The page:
A quick and easy method to clear your mind in 10 minutes (No matter how much is on it)

I poll people regularly about how overwhelmed and distracted they feel. I simply ask them to rate, on a scale from one to 10, how overwhelmed they feel, and how distracted they feel.

The average answer to both questions is about eight out of 10.

As a rule, people are overwhelmed in the modern world.

Years ago I discovered a simple and very effective procedure for clearing your mind.

Here’s the method in a nutshell.

The clear mind procedure

  1. Take out a blank piece of paper and write the words “What’s on my mind?” at the top. Then write down everything that’s on your mind.

  2. Take out another piece of paper, turn it sideways, and create three columns. Label these three columns: “active concern,” “maybe later,” and “delete.” Sort all the items on the first piece of paper into the three columns on the second piece of paper.

  3. Delete all the items in the delete column. Tell each item, one by one, that you’re done with them, and that they should go away and never come back.

  4. Take the items from the “maybe later” column and put them on your “maybe later” list. (If you don’t keep a “maybe later” list, start one.)

  5. Take the items from the “active concern” column and put them into your planning system. (If you don’t have a planning system, then get one.)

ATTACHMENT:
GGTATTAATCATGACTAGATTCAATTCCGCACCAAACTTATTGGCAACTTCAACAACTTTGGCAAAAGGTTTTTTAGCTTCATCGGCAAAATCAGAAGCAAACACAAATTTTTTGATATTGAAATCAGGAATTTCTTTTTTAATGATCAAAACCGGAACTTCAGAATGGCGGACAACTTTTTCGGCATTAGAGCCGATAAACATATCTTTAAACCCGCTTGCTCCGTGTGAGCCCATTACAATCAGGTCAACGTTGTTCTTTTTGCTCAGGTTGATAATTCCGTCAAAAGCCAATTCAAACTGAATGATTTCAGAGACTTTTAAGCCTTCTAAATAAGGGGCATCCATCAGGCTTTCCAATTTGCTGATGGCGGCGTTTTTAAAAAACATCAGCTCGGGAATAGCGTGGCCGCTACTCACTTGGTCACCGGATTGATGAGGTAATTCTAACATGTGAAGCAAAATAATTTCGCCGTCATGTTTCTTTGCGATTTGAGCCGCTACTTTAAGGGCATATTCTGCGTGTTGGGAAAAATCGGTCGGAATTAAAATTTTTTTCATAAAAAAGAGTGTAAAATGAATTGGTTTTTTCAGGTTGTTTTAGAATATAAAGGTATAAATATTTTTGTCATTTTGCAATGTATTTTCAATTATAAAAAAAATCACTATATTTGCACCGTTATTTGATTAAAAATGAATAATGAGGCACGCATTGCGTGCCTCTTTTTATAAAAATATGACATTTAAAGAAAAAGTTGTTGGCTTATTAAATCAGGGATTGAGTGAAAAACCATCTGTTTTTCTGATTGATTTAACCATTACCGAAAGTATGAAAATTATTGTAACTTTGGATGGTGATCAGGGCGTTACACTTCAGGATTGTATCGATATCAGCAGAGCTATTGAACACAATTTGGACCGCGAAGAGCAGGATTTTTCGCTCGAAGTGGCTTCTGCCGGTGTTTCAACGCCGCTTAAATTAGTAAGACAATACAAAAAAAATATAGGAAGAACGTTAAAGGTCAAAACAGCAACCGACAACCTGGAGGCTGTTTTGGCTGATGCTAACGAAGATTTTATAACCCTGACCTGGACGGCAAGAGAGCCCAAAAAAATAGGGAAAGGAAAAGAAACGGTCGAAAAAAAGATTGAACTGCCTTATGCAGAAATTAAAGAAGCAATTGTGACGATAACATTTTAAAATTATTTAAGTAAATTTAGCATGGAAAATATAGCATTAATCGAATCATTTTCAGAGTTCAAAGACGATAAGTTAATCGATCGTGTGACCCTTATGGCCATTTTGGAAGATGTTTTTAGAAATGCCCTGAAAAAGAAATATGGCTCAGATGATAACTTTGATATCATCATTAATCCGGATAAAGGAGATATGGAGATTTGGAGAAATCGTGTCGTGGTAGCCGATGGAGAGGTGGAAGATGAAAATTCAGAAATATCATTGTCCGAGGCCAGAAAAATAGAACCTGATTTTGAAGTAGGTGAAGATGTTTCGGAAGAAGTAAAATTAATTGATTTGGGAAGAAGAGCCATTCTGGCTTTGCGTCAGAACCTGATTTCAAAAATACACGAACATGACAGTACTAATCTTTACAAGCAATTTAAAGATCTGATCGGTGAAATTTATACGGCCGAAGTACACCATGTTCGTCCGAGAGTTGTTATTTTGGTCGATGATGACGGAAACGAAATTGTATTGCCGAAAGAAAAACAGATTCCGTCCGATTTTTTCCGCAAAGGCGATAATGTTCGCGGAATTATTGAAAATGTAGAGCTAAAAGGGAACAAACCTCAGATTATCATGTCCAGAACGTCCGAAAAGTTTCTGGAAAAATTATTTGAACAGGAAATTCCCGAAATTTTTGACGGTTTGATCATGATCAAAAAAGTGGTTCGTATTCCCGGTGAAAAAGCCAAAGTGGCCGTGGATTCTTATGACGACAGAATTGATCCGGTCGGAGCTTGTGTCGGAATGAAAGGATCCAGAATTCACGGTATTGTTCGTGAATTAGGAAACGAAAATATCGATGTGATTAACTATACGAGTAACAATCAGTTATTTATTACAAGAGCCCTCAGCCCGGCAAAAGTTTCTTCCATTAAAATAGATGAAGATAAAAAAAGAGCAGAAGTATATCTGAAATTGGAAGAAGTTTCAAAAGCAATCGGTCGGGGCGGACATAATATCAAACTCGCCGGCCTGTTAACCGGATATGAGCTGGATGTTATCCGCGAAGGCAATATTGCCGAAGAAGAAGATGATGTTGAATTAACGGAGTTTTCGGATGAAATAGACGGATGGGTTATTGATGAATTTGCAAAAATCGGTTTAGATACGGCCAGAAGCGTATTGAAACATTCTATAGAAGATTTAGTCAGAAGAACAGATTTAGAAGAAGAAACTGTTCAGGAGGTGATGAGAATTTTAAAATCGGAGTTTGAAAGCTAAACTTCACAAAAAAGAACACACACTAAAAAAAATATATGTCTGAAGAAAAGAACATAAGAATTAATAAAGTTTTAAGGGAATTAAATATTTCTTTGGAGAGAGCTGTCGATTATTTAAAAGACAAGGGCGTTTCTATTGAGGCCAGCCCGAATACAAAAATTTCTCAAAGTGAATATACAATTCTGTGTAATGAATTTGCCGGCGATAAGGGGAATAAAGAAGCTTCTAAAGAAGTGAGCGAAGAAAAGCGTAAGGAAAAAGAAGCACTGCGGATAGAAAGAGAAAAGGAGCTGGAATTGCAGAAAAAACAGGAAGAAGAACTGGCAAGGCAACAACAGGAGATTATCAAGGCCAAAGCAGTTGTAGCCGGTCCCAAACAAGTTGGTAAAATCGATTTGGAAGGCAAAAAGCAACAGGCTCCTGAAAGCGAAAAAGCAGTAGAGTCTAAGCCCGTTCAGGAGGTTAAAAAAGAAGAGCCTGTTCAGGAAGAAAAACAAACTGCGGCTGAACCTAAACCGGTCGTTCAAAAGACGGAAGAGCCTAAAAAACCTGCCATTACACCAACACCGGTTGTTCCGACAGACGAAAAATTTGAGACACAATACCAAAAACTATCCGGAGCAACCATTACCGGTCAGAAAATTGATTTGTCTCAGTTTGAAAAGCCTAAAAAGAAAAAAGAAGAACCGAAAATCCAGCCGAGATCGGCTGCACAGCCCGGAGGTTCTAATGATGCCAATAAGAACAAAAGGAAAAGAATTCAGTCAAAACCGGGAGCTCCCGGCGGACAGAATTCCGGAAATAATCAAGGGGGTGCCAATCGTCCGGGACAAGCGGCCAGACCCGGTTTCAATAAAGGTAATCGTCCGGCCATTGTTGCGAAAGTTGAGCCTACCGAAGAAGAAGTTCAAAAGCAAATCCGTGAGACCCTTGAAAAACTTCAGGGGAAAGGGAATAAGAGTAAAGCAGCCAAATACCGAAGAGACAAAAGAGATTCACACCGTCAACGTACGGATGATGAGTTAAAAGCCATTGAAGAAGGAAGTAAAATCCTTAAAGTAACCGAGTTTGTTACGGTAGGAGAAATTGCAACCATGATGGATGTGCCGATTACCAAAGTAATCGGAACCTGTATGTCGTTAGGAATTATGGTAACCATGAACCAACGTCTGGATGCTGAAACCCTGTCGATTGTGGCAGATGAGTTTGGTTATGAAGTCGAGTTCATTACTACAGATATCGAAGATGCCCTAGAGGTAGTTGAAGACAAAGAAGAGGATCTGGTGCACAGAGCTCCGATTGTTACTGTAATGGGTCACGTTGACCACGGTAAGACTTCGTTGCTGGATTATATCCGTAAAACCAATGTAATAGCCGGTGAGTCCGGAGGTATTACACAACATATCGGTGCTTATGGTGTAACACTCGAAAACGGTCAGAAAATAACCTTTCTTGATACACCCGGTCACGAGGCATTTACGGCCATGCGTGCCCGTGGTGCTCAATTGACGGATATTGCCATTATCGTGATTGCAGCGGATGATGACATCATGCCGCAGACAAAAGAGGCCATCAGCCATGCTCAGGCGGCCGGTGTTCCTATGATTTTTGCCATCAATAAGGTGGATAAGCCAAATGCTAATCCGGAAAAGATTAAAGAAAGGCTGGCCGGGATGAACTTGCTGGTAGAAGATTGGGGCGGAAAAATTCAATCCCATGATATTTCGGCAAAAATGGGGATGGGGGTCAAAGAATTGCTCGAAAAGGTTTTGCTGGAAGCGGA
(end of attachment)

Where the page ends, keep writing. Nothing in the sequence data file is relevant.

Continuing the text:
This procedure might well have saved my life about 10 years ago. I was a mess. I was completely overwhelmed with an unfinished dissertation, social turmoil, two young children, and a struggling business at the time. I couldn’t think straight with everything on my mind.

Once I started using this procedure everything cleared up, even before I solved all my problems. And I’ve been running clear ever since.

Now, let me leave you with one last thought.

“Everything” means everything

This process can work like a charm. But it takes a few tries to get everything out of your mind.

To help with that process, here are a few things you should include:

  • unfinished tasks

  • trips you want to take

  • people you think you should do lunch with or touch base with

  • skills you want to develop

  • subjects you want to learn

  • areas of your life in which you feel inadequate-physically, knowledge-wise, skill-wise

  • regrets about your past choices

  • daydreams about what you would do differently if you could re-wind the clock and start over again

  • ways you feel trapped

  • interpersonal conflict you’re involved with

  • home repair issues

  • home renovation ideas

  • things you’re dissatisfied with and want to change

  • goals other people want you to pursue

  • worries about the economy

  • worries about loved ones

  • habits you want to establish or break (but have had little success with so far)

  • and anything else you remember that has come to mind at some point over the last few days


All that stuff competes for your attention. And if you want a clear mind, you must deal with all of it.

Give it a try!

Go ahead. Give it a try.

And don’t be surprised if you get dozens (or even hundreds) of things off your mind.

Source: The Muse
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